"The Qabalah is usually classed under four heads: (α) The practical Qabalah. (β) The literal Qabalah. (γ) The unwritten Qabalah. (δ) The dogmatic Qabalah. The practical Qabalah deals with talismanic and ceremonial magic, and does not come within the scope of this work."

 

New Kabbalah -- Lurianic Kabbalah Tikkun ha-Olam: The Restoration of the World: "Tikkun is a symbol with both metaphysical and theological implications. Luria and his disciples understood every event in the created universe.... For them it is only as a result of the world's restoration that both cosmos and God can be said to be complete. ...

     "The Unification of God and His Shekhina: The Zohar holds that God's feminine aspect is exiled on earth as the 'Shekhinah' and that she must be reunited with "The Holy One....' The unity between the masculine and feminine aspects of the godhead was broken by the sins of mankind, and the exile of the Jewish people, and is maintained by the 'Other Side'. Through the observance of the mitzvot and divine worship, humankind is able to reestablish the union between God and His Shekhina, symbolized as the union between the Sefirot Tiferet and Malchuth.

     "The unification of divine masculine and feminine aspects of the godhead can be understood as symbolic of the blending of the opposites, which, according to the Kabbalists, is part of the perfection and harmony of the universe. In psychological terms it can be understood as the reunification of the feminine and masculine aspects of a divided self. ...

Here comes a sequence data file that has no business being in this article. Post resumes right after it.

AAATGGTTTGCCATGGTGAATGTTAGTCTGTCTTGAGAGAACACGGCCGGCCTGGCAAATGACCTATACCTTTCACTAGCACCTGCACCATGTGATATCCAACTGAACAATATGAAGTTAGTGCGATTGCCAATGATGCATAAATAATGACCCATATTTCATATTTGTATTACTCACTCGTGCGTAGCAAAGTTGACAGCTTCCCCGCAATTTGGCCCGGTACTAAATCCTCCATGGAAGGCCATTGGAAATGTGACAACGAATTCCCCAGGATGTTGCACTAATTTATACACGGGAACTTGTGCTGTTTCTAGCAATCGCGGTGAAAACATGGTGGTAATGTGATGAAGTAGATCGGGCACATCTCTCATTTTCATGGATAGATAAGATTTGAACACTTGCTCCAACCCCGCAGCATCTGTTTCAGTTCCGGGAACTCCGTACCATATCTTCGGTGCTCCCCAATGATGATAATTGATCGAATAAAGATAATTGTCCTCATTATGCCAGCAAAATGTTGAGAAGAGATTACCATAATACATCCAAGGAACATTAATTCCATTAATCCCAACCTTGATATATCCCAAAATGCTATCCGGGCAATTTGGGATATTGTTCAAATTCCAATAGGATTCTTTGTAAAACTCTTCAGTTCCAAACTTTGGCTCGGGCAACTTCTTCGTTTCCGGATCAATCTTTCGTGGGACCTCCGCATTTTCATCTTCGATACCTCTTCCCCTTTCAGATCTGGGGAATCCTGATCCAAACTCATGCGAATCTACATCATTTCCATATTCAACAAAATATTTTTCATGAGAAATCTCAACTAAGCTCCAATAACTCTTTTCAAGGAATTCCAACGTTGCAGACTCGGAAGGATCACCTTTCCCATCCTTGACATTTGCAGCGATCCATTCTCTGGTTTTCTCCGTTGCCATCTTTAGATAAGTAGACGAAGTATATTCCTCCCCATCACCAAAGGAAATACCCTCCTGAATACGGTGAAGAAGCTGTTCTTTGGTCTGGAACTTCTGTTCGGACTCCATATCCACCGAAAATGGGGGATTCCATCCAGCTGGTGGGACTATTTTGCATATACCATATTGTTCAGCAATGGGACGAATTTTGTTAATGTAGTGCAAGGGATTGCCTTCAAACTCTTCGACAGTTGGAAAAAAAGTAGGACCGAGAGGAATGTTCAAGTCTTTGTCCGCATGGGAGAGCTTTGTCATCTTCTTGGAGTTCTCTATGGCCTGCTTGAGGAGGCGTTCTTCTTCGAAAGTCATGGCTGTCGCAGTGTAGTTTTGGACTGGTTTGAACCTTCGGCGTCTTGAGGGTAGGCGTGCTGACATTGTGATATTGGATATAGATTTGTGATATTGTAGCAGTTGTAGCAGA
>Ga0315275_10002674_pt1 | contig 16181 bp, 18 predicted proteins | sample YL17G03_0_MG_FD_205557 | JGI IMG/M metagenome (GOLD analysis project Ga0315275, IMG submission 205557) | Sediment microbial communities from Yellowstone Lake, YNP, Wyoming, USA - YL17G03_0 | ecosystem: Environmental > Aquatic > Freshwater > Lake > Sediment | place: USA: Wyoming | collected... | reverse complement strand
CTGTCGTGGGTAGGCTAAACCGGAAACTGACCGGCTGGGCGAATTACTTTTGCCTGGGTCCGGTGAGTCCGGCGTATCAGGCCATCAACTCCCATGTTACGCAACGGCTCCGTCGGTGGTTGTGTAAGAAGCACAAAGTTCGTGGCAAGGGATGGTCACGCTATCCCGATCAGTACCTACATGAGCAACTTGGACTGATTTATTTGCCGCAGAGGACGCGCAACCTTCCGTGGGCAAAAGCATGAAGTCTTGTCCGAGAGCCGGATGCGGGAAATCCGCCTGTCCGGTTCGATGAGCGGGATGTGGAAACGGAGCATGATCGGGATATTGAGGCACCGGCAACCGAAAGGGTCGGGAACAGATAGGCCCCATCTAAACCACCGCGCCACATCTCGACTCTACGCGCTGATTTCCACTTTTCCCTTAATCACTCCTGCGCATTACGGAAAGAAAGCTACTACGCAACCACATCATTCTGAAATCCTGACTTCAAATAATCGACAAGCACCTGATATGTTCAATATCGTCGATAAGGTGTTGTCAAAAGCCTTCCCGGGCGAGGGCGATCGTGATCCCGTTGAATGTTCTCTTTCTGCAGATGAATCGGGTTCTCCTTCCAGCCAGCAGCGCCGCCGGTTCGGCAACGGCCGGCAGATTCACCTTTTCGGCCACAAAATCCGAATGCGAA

"The Raising of the Sparks: The symbol of a divine spark encased in earthly matter is an ancient Gnostic symbol, which takes on new life in the Kabbalah of seventeenth century Safed. In the Gnostic version, a spark of divinity is entrapped in an alien and evil world, and imprisoned in the soul of man. According to the Gnostics, the individual's knowledge (Gnosis) of the spark within himself results in its being liberated from this world, and the Gnostic adherent abandons both body and self to join the infinite pleroma. ...In contradistinction to the Gnostics, Luria held that when the spark of divine light is freed, the world is reintegrated and restored, rather than escaped and discarded. According to the Hasidim it is the individual's divinely appointed task to not only liberate those sparks that are entrapped in Kelippot within his own body and soul, but also those sparks in the world that he or she encounters along life's way."